The immune cells of HIV patients can be genetically engineered to resist infection, say researchers. In a small study in humans, scientists report that by creating a beneficial mutation in T cells, they may be able to nearly cure patients of HIV.
In a study published in the New England Journal of Medicine on Wednesday, researchers report that they can use genome editing to re-create the rare mutations responsible for protecting about 1 percent of the population from the virus in infected patients. They report that some of the patients receiving the genome-modifying treatment showed decreased viral loads during a temporary halt of their antiretroviral drugs. In one patient, the virus could no longer be detected in his blood.
Zinc-finger nucleases are one of a few genome-editing tools that researchers use to create specific changes to the genomes of living organisms and cells (see “Genome Surgery”). Scientists have previously used genome-editing techniques to modify DNA in human cells and nonhuman animals, including monkeys (see “Monkeys Modified with Genome Editing”). Now, the NEJM study suggests the method can also be safely used in humans.
From each participating patient, the team harvested immune cells from the blood of the patients. They then used a zinc finger nuclease to “break” copies of the CCR5 gene that encodes for proteins on the surface of immune cells that are a critical entry point of HIV. The cells were then infused back into each patient’s bloodstream. The modification process isn’t perfect, so only some of the cells end up carrying the modification. “About 25 percent of the cells have at least one of the CCR5 genes interrupted,” says Edward Lanphier, CEO of Sangamo Biosciences, the Richmond, California, biotech company that manufactures zinc finger nucleases.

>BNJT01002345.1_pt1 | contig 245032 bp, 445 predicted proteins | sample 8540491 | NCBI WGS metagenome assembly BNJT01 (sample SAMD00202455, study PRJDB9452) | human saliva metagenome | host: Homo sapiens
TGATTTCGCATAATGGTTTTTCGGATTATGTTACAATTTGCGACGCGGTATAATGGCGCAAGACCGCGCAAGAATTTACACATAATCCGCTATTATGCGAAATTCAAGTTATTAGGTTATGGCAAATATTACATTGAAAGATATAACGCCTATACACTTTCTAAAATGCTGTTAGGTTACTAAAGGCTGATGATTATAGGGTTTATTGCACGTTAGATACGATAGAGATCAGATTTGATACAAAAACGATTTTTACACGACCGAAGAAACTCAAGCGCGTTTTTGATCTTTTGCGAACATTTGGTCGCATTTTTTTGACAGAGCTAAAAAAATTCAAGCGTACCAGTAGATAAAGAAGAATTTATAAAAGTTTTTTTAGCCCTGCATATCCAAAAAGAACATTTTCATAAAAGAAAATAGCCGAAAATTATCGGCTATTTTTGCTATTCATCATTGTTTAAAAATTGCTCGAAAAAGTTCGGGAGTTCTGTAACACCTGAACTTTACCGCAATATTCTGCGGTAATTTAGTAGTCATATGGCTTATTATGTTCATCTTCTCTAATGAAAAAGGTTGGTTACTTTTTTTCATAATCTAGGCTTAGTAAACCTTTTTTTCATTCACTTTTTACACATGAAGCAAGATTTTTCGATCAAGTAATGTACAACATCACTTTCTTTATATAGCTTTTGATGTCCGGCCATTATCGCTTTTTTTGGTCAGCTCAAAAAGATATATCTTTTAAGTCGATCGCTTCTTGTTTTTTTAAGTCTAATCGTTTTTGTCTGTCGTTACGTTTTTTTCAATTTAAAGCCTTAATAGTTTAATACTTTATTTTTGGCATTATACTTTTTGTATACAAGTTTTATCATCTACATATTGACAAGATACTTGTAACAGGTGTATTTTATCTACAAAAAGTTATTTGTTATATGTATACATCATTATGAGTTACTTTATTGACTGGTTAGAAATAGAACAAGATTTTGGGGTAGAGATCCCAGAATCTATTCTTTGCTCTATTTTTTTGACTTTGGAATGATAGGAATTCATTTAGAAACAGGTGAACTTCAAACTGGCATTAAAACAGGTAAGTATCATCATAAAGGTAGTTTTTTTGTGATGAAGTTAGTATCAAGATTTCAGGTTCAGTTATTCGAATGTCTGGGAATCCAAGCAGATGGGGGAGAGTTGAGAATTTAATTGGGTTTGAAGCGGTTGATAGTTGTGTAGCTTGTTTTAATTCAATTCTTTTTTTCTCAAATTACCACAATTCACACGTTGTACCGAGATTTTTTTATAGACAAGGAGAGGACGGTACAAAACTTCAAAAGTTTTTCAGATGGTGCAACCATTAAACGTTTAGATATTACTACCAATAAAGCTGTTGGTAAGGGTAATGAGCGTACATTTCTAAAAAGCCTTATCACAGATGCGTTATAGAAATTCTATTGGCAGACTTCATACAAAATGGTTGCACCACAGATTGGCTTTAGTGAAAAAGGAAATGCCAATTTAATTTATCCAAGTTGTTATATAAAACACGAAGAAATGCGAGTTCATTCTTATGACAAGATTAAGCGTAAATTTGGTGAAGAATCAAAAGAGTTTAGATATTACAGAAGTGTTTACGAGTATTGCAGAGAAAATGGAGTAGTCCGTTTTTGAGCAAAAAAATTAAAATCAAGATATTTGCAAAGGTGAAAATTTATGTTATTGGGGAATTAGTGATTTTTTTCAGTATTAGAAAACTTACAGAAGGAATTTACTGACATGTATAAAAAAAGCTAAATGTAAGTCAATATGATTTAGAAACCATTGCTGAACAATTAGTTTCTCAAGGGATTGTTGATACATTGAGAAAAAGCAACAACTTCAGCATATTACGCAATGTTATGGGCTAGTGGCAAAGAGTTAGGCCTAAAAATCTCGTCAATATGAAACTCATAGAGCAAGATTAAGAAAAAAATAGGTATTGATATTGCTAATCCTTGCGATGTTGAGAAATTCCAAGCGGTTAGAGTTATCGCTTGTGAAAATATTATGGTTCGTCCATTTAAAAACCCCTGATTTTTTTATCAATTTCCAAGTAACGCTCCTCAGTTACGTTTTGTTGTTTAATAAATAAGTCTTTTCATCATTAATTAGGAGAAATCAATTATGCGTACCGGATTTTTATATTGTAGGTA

Because the cells are a patient’s own, there is no risk of tissue rejection. The modified T cells are more resistant to infection by HIV, say the researchers.
One week after the infusion, researchers were able to find modified T cells in the patients’ blood. Four weeks after the infusion, six of the 12 patients in the study temporarily stopped taking their antiretroviral drugs so the researchers could assess the effect of the genome-editing treatment on the amount of the virus in the patients’ bodies. In four of these patients, the amount of HIV in the blood dropped. In one patient, the virus could no longer be detected at all. The team later discovered that this best responder had naturally already had one mutated copy of the CCR5 gene.
Patients who carry one broken copy of the CCR5 progress to AIDS more slowly than those who don’t, says Bruce Levine, a cell and gene therapy researcher at the University of Pennsylvania School of Medicine and coauthor on the study. Because all of the cells in that best-responder patient already carried one disrupted copy of CCR5, the modification by the zinc finger nuclease led to T cells with no functional copies of the gene. That means the cells are fully resistant to HIV infection. The team is now working to increase the number of immune cells that end up carrying two broken copies of CCR5.